Navy Detects Underwater Volcano

A network of underwater microphones, originally planted to detect enemy submarines, has picked up what scientists believe is an erupting underwater volcano 130 miles off the Oregon shore.

"It's very active," says Chris Fox, geophysicist with the National Oceanic and Atmospheric Administration. "It's setting off earthquakes every four to five minutes."

Fox and his team, who monitor readings from the U.S. Navy's Cold War-era sound system known as SOund SUrveillance System, or SOSUS, began sensing unusual activity from the region about six days ago. Since the first tremors, the system has picked up the rumblings of more than 2,500 earthquakes, peaking with a 4.5 magnitude shake last Thursday.

The location of the active volcano appears to be in the Gorda tectonic ridge, about 2 miles below the ocean's surface. The ridge is part of a seafloor spreading system that wraps around the world's ocean floors for about 46,000 miles.

Like 'Squeezed Toothpaste'

The hot spots are formed where lava bubbles up from an underwater crack in the ocean floor and then spreads and extends the surface of the oceanic plate. The eruptions cause the Pacific Ocean floor to spread about 5.5 centimeters each year and are considered the "engine" of plate tectonics, which control nearly all geologic activity on the planet.

"[Underwater volcanoes] are usually not explosive like many above-ground volcanoes," explains Fox. "It looks like toothpaste squeezing out of the ground and forming pillow-shaped layers of lava on the ocean floor."

While most underwater volcanoes might not be as violent as ones above ground, they are more common. Fox says more than 90 percent of the Earth's volcanic activity is underwater and geologists estimate there are thousands of volcanoes on the ocean floor.

Occasionally, underwater volcanic activity can be violent. One well-known example of an explosive underwater eruption is Surtsey, a volcano off the south shore of Iceland. When the volcano erupted it punched through the sea and, by 1967, became an island.

The most recent volcanic activity detected off the northwest coast was recorded in 1998, when a volcano known as Axial bubbled out plumes of gas and lava. Verena Tunnicliffe, a marine biologist at the University of Victoria in British Columbia, Canada, was one among many scientists who gathered new data from the underwater burst.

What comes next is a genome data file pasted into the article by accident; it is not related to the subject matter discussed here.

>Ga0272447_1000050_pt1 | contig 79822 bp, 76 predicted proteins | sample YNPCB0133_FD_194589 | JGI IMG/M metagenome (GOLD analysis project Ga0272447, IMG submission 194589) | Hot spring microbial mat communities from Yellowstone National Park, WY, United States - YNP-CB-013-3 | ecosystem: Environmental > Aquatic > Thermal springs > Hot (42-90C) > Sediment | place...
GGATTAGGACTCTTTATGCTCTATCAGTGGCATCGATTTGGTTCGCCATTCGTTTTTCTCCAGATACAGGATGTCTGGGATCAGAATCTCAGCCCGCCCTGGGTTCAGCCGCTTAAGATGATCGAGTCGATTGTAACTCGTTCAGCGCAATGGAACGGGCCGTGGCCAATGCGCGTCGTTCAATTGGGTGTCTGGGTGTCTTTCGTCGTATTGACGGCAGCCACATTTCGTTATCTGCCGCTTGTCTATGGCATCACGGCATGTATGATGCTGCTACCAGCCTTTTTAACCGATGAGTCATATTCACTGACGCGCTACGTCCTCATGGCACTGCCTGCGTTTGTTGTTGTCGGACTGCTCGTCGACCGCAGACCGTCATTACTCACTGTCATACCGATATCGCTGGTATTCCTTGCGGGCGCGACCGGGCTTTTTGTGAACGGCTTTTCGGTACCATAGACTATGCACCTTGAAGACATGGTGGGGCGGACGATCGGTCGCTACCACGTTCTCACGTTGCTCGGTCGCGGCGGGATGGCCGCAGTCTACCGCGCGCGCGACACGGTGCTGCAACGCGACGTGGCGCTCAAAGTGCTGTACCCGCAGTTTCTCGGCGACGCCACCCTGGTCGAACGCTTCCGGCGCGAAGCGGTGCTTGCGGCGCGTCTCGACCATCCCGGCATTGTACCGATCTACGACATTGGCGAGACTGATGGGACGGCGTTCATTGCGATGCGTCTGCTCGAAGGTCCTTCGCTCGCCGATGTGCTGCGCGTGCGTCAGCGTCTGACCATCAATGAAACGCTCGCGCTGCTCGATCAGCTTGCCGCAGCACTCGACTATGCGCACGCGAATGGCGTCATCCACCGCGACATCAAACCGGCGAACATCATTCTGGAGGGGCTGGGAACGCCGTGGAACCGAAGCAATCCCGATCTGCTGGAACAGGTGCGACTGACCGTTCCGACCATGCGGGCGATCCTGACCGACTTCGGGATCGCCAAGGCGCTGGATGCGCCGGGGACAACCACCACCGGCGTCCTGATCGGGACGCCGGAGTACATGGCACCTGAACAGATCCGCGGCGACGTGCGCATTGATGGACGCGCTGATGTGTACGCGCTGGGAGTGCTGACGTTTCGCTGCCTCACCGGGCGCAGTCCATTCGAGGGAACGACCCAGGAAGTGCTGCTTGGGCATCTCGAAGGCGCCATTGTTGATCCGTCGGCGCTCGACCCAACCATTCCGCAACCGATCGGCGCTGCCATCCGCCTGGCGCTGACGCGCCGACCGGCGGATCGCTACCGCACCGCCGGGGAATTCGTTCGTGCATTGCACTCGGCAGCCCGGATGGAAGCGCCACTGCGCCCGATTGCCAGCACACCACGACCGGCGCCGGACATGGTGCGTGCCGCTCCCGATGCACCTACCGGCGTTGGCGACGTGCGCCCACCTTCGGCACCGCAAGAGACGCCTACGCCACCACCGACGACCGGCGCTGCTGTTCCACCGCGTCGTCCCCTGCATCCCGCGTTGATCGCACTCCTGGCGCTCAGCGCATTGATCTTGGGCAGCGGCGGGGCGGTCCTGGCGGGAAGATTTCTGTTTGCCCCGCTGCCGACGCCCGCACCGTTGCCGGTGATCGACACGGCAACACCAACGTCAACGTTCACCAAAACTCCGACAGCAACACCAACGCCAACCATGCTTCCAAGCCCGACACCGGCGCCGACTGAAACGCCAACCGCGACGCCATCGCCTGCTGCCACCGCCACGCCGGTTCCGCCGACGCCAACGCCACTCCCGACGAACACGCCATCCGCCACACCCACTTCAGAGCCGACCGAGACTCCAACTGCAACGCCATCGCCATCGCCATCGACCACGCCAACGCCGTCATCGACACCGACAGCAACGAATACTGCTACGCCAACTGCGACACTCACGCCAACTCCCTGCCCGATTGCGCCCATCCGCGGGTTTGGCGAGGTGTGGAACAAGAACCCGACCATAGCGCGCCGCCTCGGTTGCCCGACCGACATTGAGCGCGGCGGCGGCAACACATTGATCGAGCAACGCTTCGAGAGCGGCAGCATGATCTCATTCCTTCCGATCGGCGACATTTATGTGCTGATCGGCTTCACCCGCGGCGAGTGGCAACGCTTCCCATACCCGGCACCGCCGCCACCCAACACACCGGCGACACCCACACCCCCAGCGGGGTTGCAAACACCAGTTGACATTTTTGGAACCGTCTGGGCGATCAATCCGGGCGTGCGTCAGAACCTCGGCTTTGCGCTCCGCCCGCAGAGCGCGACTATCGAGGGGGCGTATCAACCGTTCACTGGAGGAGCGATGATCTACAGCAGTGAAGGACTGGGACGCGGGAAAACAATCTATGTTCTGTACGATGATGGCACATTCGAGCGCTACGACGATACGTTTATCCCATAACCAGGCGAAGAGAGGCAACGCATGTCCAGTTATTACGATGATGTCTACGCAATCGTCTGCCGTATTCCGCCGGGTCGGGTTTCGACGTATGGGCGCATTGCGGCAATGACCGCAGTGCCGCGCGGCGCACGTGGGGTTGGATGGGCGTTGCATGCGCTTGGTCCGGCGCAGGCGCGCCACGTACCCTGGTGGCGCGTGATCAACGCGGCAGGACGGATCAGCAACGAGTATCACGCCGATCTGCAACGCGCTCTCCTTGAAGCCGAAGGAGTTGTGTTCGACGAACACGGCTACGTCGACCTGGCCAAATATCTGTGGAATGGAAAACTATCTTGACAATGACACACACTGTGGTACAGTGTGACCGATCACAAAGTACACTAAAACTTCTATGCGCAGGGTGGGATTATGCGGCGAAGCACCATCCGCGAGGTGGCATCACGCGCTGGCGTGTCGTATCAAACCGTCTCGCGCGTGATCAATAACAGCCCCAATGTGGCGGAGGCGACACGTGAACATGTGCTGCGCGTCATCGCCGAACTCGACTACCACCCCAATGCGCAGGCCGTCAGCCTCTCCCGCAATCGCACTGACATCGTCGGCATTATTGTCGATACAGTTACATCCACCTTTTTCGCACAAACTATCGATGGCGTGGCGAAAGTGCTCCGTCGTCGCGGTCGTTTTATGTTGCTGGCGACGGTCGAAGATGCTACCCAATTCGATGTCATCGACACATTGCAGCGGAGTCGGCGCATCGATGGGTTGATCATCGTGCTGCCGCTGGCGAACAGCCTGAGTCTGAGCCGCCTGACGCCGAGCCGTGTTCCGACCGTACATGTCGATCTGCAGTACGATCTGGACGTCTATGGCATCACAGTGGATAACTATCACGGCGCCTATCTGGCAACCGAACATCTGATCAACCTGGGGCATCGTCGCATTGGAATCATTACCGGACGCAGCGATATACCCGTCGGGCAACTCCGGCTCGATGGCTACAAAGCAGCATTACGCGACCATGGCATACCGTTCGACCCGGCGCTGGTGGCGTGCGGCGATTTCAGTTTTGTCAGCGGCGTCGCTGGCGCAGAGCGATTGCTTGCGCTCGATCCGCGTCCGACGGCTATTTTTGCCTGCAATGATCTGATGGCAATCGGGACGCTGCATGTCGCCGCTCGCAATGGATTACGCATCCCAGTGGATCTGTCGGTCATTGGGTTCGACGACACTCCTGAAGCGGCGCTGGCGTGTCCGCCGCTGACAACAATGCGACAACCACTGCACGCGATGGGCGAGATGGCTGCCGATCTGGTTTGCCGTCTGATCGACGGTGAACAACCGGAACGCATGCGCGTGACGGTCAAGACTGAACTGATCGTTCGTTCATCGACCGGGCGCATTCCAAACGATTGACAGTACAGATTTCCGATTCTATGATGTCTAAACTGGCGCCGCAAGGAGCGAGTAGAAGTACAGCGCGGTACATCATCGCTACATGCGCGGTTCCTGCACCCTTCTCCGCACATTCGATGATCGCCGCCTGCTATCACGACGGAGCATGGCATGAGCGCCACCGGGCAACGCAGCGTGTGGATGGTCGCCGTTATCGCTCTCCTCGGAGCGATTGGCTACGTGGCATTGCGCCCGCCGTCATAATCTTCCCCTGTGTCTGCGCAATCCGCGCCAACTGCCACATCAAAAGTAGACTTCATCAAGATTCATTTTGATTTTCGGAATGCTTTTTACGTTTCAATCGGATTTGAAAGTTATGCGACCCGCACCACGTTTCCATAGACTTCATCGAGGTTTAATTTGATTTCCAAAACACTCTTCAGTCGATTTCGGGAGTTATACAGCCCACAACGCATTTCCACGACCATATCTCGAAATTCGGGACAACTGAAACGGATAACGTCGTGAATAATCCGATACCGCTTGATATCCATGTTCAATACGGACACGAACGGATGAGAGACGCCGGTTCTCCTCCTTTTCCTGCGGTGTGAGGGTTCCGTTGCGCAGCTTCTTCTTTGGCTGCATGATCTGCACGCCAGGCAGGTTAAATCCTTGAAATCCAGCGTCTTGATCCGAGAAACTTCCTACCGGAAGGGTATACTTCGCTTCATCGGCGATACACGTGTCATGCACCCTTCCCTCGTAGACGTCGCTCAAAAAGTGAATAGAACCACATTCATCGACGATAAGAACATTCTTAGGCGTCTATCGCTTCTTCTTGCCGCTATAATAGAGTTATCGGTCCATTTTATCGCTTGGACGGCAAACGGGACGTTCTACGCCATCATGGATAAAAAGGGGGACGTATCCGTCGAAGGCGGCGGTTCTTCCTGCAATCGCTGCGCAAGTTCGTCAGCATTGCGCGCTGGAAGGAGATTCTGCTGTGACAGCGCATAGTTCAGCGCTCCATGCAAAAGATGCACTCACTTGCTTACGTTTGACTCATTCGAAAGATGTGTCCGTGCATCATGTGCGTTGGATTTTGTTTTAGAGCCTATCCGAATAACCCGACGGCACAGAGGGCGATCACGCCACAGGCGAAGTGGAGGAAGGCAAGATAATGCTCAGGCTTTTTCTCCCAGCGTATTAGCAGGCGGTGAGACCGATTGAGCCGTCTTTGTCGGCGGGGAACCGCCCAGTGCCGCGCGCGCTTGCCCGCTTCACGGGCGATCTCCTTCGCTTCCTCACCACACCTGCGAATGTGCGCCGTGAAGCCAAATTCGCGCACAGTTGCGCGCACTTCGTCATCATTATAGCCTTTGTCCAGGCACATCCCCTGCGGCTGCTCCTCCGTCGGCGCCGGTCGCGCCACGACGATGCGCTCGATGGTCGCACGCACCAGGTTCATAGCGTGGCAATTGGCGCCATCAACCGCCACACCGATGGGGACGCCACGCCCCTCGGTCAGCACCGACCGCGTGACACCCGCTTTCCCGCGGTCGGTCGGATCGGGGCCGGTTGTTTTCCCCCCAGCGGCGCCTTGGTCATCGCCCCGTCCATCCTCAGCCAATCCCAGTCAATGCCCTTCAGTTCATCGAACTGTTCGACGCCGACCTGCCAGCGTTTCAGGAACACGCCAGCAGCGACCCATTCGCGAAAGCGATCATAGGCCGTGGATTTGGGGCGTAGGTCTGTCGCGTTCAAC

Fast Recovery

She points out that, unlike above ground volcanic eruptions that can wipe out plant and animal life for long periods, underwater communities recover rather quickly.

"First the lava kills everything it comes in contact with," says Tunnicliffe. "But bacteria feed on the chemicals that flow out of the vents and provide an immediate food source for communities of tube worms, shrimp and snails."

Tunnicliffe plans to compare the patterns of animal recolonization at the Axial volcanic site with animal recovery at the site of this latest eruption. A research ship, operated by the Scripps Institution of Oceanography, the National Science Foundation and NOAA, is expected to steam for the volcanic location Tuesday morning.

Biologists, chemists and geologists aboard the 170-foot vessel hope to snap underwater images of the apparent volcano as well as test the chemical and biological content of gaseous plumes flowing from the site.

The Navy surveillance system that alerted scientists to the activity was installed between the mid-1950s and early 1960s at a cost of nearly $16 billion, says Fox. As the Cold War thawed, the military began sharing data gleaned by the underwater sound surveillance with NOAA scientists in 1991 and two years later, the geologists recorded a quake in the region.

This most recent quake is the fourth to be recorded by the SOSUS network.

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